[1] Walle, G.V.D. What Is a Caffeine Crash? Plus 4 Tips for How to Avoid It. 2020; Available from: https://www.healthline.com/nutrition/caffeine-crash.
[2] Juliano, L.M. and R.R. Griffiths, A critical review of caffeine withdrawal: empirical validation of symptoms and signs, incidence, severity, and associated features. Psychopharmacology, 2004. 176(1): p. 1-29.
[3] Streit, L. 5 Emerging Benefits and Uses of Chicory Root Fiber. Available from: https://www.healthline.com/nutrition/chicory-root-fiber.
[4] Inulin - Uses, Side Effects, and More. Available from: https://www.webmd.com/vitamins/ai/ingredientmono-1048/inulin.
[5] Contributors, W.E. Health Benefits of Beta Carotene. Available from: https://www.webmd.com/diet/health-benefits-beta-carotene.
[6] Gorin, A. This Common Health Food Ingredient May Be Making You Bloated. 2022; Available from: https://www.foodnetwork.com/healthyeats/healthy-tips/chicory-root-fiber-digestive-issues-gas-bloating.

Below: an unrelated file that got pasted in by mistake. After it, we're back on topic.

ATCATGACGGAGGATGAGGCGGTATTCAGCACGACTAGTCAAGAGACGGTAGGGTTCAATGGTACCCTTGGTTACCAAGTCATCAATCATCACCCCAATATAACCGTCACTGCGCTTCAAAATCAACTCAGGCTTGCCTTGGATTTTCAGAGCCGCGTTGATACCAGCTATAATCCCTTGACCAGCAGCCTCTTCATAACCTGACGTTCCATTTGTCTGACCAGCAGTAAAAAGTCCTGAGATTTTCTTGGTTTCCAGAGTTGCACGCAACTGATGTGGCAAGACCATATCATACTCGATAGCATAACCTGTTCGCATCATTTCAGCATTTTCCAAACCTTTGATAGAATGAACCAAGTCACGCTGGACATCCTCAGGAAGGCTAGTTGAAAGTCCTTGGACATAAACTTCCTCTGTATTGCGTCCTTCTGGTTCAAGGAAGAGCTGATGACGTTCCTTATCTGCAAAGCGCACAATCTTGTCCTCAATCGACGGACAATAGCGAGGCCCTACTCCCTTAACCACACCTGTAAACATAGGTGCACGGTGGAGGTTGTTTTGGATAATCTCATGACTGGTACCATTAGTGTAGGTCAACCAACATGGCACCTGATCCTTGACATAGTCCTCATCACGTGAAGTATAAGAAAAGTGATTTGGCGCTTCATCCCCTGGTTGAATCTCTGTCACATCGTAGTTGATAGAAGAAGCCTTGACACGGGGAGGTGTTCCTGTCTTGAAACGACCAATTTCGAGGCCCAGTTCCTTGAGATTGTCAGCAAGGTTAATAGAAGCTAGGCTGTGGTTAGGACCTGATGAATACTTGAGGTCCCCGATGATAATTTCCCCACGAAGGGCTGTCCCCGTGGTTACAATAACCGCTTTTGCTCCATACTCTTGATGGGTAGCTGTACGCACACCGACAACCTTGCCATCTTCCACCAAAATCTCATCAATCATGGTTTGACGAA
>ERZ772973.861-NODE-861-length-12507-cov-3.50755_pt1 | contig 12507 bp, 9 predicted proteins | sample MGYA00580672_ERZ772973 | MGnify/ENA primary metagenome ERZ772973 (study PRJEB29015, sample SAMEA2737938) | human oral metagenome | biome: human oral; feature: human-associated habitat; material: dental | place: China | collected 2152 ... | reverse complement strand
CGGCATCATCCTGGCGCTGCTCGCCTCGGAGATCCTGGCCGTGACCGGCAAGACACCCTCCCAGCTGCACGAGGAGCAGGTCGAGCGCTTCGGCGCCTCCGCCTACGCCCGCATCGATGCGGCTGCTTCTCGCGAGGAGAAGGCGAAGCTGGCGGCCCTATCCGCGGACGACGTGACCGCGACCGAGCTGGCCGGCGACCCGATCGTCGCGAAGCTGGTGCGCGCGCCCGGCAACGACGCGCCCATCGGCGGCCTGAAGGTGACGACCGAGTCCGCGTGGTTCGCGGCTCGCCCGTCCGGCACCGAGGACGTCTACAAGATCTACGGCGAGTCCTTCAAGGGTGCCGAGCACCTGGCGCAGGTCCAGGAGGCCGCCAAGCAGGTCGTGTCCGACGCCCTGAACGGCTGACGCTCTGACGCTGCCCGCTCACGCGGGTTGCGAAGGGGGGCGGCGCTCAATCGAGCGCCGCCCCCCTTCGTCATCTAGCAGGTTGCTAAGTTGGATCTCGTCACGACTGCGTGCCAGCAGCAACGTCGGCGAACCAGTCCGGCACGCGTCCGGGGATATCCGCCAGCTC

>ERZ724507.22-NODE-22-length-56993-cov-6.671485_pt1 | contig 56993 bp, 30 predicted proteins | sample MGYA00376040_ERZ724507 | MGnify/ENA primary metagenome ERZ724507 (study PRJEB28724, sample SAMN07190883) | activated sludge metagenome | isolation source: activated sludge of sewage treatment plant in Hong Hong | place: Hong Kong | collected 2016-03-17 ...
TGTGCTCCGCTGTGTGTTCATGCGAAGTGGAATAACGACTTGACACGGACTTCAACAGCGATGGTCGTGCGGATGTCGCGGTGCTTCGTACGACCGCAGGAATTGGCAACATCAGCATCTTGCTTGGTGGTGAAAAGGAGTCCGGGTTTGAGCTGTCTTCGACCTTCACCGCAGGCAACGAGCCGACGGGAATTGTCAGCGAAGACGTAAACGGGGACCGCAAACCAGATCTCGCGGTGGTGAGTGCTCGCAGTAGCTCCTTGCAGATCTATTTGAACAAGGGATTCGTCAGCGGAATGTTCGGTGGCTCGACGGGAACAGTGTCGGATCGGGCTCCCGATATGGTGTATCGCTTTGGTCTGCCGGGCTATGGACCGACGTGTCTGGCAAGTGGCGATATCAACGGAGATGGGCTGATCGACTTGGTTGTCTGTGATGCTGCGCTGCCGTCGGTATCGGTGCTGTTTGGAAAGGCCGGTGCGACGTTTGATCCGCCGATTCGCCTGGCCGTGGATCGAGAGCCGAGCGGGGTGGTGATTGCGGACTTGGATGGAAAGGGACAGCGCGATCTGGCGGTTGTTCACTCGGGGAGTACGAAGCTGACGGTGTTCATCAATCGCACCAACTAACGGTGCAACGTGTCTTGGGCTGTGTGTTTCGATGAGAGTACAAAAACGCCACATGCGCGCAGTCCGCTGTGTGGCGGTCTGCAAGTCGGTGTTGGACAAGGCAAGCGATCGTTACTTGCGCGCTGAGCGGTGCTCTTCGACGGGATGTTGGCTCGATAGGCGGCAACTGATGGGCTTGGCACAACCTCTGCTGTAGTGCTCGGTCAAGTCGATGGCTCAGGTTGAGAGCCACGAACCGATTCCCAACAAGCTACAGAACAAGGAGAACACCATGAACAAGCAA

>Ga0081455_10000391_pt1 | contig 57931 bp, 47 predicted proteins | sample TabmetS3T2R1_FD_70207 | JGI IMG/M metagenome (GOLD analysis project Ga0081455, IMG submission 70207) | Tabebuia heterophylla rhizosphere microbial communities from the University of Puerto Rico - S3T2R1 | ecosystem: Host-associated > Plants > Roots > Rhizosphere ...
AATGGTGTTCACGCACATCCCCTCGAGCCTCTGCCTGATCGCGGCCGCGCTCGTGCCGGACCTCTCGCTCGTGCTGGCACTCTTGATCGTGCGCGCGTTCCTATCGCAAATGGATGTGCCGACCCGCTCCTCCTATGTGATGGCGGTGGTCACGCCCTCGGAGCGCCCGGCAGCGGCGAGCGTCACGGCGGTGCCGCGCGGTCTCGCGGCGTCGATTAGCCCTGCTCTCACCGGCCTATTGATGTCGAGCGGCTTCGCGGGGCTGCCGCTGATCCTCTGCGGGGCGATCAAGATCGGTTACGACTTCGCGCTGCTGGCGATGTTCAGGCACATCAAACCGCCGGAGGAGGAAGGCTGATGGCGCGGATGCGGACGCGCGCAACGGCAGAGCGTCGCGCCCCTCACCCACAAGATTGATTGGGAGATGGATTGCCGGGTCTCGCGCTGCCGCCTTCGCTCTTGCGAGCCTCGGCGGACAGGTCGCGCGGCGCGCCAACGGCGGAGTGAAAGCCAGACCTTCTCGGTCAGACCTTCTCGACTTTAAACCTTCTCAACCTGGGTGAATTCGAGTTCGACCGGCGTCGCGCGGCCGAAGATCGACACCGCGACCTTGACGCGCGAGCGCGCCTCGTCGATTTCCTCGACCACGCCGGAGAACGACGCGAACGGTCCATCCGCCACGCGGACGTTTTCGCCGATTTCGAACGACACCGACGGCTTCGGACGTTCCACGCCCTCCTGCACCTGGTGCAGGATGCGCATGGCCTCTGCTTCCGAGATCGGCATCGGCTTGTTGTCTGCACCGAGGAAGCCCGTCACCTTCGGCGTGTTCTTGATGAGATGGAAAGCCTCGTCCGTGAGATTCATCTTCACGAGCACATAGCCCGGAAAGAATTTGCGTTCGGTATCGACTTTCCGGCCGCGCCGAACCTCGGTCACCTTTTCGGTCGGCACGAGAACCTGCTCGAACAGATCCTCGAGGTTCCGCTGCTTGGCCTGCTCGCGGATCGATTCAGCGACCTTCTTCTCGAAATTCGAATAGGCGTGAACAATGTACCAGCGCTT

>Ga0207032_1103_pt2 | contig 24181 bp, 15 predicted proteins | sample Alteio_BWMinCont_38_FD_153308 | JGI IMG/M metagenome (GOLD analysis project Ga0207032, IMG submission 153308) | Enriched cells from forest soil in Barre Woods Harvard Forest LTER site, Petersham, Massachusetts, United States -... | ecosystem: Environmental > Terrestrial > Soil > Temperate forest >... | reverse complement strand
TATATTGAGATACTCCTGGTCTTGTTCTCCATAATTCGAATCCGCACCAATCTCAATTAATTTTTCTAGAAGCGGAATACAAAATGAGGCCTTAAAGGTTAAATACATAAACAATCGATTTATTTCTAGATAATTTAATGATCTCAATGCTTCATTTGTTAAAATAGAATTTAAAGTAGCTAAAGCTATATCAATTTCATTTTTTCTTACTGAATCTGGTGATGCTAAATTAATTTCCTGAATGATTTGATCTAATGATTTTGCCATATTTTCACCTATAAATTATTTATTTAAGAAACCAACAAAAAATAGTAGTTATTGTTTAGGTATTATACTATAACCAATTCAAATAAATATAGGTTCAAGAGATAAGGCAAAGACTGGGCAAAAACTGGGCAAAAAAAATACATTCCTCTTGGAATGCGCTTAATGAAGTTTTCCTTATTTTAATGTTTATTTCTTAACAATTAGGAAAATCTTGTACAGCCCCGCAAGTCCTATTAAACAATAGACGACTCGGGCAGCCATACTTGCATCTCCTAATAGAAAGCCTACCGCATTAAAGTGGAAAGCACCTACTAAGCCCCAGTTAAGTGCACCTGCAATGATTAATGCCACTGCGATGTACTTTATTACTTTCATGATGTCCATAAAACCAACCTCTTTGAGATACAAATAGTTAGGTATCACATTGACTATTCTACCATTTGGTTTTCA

[7] Cadot, P., et al., Oral allergy syndrome to chicory associated with birch pollen allergy. Int Arch Allergy Immunol, 2003. 131(1): p. 19-24.
[8] Koláčková, T., et al., Matcha Tea: Analysis of Nutritional Composition, Phenolics and Antioxidant Activity. Plant Foods Hum Nutr, 2020. 75(1): p. 48-53.
[9] Kochman, J., et al., Health Benefits and Chemical Composition of Matcha Green Tea: A Review. 2021. 26(1): p. 85.
[10] Nutrition and healthy eating. Available from: https://www.mayoclinic.org/healthy-lifestyle/nutrition-and-healthy-eating/expert-answers/yerba-mate/faq-20058343.
[11] Dasanayake, A.P., A.J. Silverman, and S. Warnakulasuriya, Maté drinking and oral and oro-pharyngeal cancer: a systematic review and meta-analysis. Oral Oncol, 2010. 46(2): p. 82-6.
[12] Petre, A. How Chai Tea Can Improve Your Health. Available from: https://www.healthline.com/nutrition/chai-tea#TOC_TITLE_HDR_2.
[13] Leech, J. 11 Proven Health Benefits of Ginger. Available from: https://www.healthline.com/nutrition/11-proven-benefits-of-ginger.